Line in kerning window

ATF's picture

Hi all,

In FontLab Studio 5.0.4, in the metrics window, has anyone yet discovered a way to kern without seeing the kerning line between glyphs? Reason I ask is that I find the line visually interferes with my perception of the kerning pair, and it's tedious to constantly deselect the pair (for perception) then re-select in order to move to the next glyph pair.

Thanks, Wayne Thompson

oldnick's picture

If you do what I do—type the kerning value in—you never see the line.

I usually have ten characters in the Kerning Window at one time—e.g., AABACADAEA—so I can type and tab in rapid succession through nine pairs. Sometimes, my original guesstimates are off, but it only takes going through a few of these strings to get the hang of guessing more or less correctly.

If I get it wrong, I just continue through the text string to the end, and tab back to the trouble spot to tweak. Hence, no lines and a brisker pace.

ATF's picture

Hey thanks, that's really helpful.

Btw, what's your approach to viewing size while kerning? e.g. In Fontlab's Metrics window, I tend to view the type big (128pt) so I can accurately judge spaces, but I sometimes wonder whether it's better to kern at sizes closer to reading size since that is the intended end-use of this typeface...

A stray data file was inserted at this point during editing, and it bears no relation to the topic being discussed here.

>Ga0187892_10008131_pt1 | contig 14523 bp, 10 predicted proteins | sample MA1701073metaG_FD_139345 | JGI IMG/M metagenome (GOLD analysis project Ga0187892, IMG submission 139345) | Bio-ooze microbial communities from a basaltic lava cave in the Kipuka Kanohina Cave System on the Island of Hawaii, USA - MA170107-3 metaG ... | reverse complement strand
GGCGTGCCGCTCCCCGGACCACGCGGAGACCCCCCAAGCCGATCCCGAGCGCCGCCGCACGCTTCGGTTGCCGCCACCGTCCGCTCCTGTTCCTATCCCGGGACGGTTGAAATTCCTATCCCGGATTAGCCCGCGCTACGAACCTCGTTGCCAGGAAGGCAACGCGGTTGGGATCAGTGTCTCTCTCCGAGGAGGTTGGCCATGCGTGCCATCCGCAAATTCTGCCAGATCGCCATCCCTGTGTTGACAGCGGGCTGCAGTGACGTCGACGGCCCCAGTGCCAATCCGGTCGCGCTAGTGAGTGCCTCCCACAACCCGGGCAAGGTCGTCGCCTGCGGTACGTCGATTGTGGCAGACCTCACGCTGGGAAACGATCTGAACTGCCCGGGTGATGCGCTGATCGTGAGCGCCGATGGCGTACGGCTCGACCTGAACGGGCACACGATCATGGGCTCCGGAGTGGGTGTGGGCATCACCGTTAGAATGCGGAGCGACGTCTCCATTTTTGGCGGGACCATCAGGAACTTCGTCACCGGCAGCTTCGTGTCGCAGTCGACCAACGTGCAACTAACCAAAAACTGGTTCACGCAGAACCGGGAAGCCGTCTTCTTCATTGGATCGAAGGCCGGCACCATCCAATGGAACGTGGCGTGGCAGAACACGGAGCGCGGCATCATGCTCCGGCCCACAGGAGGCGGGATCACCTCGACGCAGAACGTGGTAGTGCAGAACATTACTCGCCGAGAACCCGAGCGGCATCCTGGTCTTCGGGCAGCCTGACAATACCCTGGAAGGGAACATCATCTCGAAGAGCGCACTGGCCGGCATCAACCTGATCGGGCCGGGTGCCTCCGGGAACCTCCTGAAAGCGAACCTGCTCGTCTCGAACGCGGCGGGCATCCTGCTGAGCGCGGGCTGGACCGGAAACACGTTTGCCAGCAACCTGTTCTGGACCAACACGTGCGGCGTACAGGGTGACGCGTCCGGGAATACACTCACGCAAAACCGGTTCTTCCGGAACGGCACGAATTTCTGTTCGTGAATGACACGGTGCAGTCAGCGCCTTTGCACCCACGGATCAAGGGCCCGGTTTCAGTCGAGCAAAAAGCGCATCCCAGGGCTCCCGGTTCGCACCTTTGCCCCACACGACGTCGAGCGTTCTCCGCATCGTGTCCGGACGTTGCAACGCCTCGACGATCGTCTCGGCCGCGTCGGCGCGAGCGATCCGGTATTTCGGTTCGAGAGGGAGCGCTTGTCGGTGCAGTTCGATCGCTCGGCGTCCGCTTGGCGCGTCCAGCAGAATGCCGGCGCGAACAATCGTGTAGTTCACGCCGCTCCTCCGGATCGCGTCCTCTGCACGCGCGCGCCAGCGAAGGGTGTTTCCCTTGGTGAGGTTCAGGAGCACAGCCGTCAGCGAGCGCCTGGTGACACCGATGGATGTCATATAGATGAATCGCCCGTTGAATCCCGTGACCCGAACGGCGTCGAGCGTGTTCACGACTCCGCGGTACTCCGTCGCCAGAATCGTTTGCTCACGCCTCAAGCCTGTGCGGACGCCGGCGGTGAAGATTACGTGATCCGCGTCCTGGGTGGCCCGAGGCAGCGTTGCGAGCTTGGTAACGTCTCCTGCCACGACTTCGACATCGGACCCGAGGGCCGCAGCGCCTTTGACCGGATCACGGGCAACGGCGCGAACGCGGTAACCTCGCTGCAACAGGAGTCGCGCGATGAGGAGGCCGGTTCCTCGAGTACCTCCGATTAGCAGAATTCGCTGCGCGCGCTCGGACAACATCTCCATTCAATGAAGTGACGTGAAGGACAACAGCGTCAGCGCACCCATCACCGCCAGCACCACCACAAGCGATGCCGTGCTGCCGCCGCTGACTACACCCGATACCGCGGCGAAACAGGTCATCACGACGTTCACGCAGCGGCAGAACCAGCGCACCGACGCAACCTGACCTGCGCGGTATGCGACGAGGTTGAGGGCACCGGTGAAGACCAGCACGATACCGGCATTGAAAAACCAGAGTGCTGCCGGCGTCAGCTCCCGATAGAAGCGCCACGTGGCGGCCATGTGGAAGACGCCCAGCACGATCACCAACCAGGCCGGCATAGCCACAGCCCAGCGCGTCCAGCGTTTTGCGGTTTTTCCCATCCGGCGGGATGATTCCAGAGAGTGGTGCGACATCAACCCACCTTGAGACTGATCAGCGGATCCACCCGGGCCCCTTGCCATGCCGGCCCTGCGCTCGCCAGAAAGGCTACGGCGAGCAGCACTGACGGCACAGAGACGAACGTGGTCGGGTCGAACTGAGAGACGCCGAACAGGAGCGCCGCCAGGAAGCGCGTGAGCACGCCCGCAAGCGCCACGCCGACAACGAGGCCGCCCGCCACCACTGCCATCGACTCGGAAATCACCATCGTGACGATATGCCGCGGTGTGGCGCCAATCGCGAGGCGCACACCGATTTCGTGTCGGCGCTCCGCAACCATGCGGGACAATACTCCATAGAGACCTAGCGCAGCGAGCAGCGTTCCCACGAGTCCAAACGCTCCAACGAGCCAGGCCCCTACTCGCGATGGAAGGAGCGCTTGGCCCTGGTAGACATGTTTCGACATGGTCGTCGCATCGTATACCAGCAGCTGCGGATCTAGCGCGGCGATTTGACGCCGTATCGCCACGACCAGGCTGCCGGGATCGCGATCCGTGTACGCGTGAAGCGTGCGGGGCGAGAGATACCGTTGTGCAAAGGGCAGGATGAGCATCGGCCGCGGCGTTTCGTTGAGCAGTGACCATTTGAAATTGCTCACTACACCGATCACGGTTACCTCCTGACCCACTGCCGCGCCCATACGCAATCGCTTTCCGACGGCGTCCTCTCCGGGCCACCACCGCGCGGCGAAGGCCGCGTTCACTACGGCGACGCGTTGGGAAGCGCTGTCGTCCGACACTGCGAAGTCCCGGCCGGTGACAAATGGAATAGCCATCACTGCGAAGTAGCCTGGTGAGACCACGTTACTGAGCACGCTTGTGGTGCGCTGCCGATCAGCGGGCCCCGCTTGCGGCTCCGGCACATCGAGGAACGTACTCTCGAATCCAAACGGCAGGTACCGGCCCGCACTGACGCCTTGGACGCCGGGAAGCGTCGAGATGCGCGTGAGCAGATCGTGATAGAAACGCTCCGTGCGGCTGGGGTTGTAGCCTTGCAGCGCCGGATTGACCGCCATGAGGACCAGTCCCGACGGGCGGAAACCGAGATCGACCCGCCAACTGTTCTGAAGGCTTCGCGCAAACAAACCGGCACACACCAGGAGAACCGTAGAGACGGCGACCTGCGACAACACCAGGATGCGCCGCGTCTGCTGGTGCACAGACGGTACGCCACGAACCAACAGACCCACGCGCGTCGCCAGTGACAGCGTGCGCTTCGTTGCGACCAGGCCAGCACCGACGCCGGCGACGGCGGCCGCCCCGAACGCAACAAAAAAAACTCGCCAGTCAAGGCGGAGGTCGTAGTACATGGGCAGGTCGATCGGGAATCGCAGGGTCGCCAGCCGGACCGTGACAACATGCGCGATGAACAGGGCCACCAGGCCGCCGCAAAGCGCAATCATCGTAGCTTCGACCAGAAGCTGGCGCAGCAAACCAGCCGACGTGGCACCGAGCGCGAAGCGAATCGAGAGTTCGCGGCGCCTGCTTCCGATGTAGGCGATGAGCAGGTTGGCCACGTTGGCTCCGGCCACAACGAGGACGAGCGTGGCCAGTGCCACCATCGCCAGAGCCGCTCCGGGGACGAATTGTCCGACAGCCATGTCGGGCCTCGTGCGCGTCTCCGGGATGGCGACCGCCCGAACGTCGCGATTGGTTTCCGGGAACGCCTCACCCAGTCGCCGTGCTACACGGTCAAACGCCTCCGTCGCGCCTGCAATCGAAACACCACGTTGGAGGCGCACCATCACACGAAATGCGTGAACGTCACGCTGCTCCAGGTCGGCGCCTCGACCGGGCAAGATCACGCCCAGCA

eliason's picture

Font Lab Studio > Preferences... > Metrics window > uncheck Highlight all kerning pairs

John Hudson's picture

ATF, you can't kern at small sizes in the metrics window, because the coarse pixel grid of the screen won't display many kern values and will round others in misleading ways. The larger the type, the closer to native resolution (UPM), the fewer rounding problems and the less distortion. If you want to see the kerning at smaller sizes, back away from your screen.

blokland's picture

Wayne: ‘I sometimes wonder whether it's better to kern at sizes closer to reading size […]
In my opinion kerning is a refinement relative to the spacing, irrespective whether the typeface is meant for larger or smaller point sizes. This automatically implies that kerning can be defined at the highest (read: most convenient) resolution.

ATF's picture

Eliason, thanks for your suggestion but all it does is turn on/off the small blue horizontal lines beneath each pair. Not to worry, Nick's suggestion to kern in strings is proving most useful. Thanks too, John and Frank... I was worried that my habit of checking text strings at large sizes might be skewing my perception of the spacing that is required at reading sizes... but you have put my mind at ease


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